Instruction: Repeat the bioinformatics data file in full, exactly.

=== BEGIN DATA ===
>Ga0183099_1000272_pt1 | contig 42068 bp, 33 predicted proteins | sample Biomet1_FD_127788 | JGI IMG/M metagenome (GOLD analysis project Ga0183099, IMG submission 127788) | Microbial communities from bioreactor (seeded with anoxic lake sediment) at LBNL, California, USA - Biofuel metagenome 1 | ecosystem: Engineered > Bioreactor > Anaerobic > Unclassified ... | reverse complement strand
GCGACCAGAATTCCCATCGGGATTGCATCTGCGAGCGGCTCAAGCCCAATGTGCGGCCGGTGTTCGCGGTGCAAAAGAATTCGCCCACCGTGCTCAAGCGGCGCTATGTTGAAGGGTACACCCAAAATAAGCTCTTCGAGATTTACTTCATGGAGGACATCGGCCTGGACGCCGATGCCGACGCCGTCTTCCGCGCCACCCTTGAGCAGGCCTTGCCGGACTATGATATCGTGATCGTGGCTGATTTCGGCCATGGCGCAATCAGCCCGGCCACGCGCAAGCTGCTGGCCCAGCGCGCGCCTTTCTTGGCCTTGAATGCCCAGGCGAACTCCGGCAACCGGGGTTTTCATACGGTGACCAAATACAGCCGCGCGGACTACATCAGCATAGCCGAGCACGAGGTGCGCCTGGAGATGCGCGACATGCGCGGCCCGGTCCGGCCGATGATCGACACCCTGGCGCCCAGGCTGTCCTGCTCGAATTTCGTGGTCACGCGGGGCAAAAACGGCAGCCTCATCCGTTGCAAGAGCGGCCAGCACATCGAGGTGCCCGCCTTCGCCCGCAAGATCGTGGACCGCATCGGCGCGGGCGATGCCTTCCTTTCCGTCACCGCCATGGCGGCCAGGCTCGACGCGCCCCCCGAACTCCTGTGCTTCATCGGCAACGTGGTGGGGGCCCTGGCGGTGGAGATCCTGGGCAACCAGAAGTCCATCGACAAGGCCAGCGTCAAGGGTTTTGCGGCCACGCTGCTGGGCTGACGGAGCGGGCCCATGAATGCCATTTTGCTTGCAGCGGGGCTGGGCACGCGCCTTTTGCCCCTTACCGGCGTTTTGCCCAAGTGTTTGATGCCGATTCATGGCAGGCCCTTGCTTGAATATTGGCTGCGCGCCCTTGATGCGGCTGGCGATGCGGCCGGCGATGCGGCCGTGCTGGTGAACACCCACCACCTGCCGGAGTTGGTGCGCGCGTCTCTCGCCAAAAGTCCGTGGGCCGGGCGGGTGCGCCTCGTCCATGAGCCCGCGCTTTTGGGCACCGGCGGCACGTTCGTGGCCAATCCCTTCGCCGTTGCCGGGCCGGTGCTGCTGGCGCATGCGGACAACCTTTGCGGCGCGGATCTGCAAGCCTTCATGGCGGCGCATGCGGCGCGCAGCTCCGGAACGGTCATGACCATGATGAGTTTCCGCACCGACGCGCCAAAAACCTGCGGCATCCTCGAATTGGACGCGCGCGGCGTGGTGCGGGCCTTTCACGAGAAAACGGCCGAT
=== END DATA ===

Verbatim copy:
>Ga0183099_1000272_pt1 | contig 42068 bp, 33 predicted proteins | sample Biomet1_FD_127788 | JGI IMG/M metagenome (GOLD analysis project Ga0183099, IMG submission 127788) | Microbial communities from bioreactor (seeded with anoxic lake sediment) at LBNL, California, USA - Biofuel metagenome 1 | ecosystem: Engineered > Bioreactor > Anaerobic > Unclassified ... | reverse complement strand
GCGACCAGAATTCCCATCGGGATTGCATCTGCGAGCGGCTCAAGCCCAATGTGCGGCCGGTGTTCGCGGTGCAAAAGAATTCGCCCACCGTGCTCAAGCGGCGCTATGTTGAAGGGTACACCCAAAATAAGCTCTTCGAGATTTACTTCATGGAGGACATCGGCCTGGACGCCGATGCCGACGCCGTCTTCCGCGCCACCCTTGAGCAGGCCTTGCCGGACTATGATATCGTGATCGTGGCTGATTTCGGCCATGGCGCAATCAGCCCGGCCACGCGCAAGCTGCTGGCCCAGCGCGCGCCTTTCTTGGCCTTGAATGCCCAGGCGAACTCCGGCAACCGGGGTTTTCATACGGTGACCAAATACAGCCGCGCGGACTACATCAGCATAGCCGAGCACGAGGTGCGCCTGGAGATGCGCGACATGCGCGGCCCGGTCCGGCCGATGATCGACACCCTGGCGCCCAGGCTGTCCTGCTCGAATTTCGTGGTCACGCGGGGCAAAAACGGCAGCCTCATCCGTTGCAAGAGCGGCCAGCACATCGAGGTGCCCGCCTTCGCCCGCAAGATCGTGGACCGCATCGGCGCGGGCGATGCCTTCCTTTCCGTCACCGCCATGGCGGCCAGGCTCGACGCGCCCCCCGAACTCCTGTGCTTCATCGGCAACGTGGTGGGGGCCCTGGCGGTGGAGATCCTGGGCAACCAGAAGTCCATCGACAAGGCCAGCGTCAAGGGTTTTGCGGCCACGCTGCTGGGCTGACGGAGCGGGCCCATGAATGCCATTTTGCTTGCAGCGGGGCTGGGCACGCGCCTTTTGCCCCTTACCGGCGTTTTGCCCAAGTGTTTGATGCCGATTCATGGCAGGCCCTTGCTTGAATATTGGCTGCGCGCCCTTGATGCGGCTGGCGATGCGGCCGGCGATGCGGCCGTGCTGGTGAACACCCACCACCTGCCGGAGTTGGTGCGCGCGTCTCTCGCCAAAAGTCCGTGGGCCGGGCGGGTGCGCCTCGTCCATGAGCCCGCGCTTTTGGGCACCGGCGGCACGTTCGTGGCCAATCCCTTCGCCGTTGCCGGGCCGGTGCTGCTGGCGCATGCGGACAACCTTTGCGGCGCGGATCTGCAAGCCTTCATGGCGGCGCATGCGGCGCGCAGCTCCGGAACGGTCATGACCATGATGAGTTTCCGCACCGACGCGCCAAAAACCTGCGGCATCCTCGAATTGGACGCGCGCGGCGTGGTGCGGGCCTTTCACGAGAAAACGGCCGAT